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September 1975

Glucagon-Blood Catecholamine Test: Use in Isolated and Familial Pheochromocytoma

Author Affiliations

From the Mayo Clinic and Mayo Foundation, Rochester, Minn.

Arch Intern Med. 1975;135(9):1227-1231. doi:10.1001/archinte.1975.00330090099010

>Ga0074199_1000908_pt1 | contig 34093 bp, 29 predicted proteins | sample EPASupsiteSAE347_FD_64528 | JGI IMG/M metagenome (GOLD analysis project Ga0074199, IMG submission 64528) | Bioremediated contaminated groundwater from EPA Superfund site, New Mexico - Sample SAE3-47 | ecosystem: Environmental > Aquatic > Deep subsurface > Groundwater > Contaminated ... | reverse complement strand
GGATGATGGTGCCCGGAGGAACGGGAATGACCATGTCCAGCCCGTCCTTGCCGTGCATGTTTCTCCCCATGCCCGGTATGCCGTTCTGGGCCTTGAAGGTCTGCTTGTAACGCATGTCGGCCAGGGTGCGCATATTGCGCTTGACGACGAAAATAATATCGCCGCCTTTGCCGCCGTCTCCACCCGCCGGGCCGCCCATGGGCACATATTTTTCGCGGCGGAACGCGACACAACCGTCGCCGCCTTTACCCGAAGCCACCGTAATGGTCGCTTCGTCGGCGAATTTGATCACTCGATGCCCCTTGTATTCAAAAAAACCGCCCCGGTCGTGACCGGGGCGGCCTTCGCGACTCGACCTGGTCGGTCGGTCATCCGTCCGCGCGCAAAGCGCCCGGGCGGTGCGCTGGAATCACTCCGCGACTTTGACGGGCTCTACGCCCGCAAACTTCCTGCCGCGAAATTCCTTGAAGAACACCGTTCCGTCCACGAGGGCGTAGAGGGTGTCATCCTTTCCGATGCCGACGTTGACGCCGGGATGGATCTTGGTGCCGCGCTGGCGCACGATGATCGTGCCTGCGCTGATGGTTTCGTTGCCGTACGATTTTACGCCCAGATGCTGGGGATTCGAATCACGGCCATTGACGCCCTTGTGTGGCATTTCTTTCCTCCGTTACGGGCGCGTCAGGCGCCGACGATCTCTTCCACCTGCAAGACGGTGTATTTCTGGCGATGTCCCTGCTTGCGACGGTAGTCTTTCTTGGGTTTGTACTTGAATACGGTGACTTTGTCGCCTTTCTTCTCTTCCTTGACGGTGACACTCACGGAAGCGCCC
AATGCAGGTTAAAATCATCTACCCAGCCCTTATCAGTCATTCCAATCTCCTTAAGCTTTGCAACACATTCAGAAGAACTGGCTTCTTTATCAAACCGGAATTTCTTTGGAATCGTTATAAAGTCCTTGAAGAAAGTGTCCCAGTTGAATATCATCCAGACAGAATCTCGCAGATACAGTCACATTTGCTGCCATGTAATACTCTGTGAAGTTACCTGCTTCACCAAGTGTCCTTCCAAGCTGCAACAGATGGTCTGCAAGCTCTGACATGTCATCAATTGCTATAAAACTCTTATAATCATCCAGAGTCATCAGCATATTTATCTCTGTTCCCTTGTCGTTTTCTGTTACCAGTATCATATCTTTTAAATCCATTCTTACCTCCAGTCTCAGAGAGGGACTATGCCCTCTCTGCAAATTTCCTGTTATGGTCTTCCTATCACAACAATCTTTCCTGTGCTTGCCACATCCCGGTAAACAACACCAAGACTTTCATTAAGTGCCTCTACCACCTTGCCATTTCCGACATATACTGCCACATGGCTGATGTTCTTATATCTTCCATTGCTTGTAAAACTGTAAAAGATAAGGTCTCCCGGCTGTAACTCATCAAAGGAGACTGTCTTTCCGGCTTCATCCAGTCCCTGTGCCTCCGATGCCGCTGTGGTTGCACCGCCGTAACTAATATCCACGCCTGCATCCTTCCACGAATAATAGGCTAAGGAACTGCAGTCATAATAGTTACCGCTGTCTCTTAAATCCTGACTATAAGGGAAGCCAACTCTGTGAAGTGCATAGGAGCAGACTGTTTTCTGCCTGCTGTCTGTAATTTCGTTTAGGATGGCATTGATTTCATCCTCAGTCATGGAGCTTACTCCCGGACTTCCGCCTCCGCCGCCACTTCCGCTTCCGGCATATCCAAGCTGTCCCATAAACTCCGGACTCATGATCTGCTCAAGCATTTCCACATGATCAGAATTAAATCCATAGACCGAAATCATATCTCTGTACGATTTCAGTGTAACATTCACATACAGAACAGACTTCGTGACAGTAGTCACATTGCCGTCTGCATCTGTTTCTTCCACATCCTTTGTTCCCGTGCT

In 149 cases, blood pressure response to glucagon test did not exceed 20/10 mm Hg more than the response in the cold pressor test control and was considered negative. Plasma catecholamine level increases may be seen in 95% of patients without pheochromocytomas. Among six patients with pheochromocytomas, urinary metanephrine levels were of diagnostic importance in two with isolated pheochromocytoma and in one with the multiple endocrine neoplasia of type 2 (MEN-type 2). Urinary metanephrine determinations yielded falsenegative results in three patients with MEN-type 2, while vanilmandelic acid level was normal in one and nephrotomograms were positive in two of these three. These results suggest that the early diagnosis of pheochromocytoma in patients with MEN-type 2 may be difficult and may require multiple biochemical and roentgenographic investigations.

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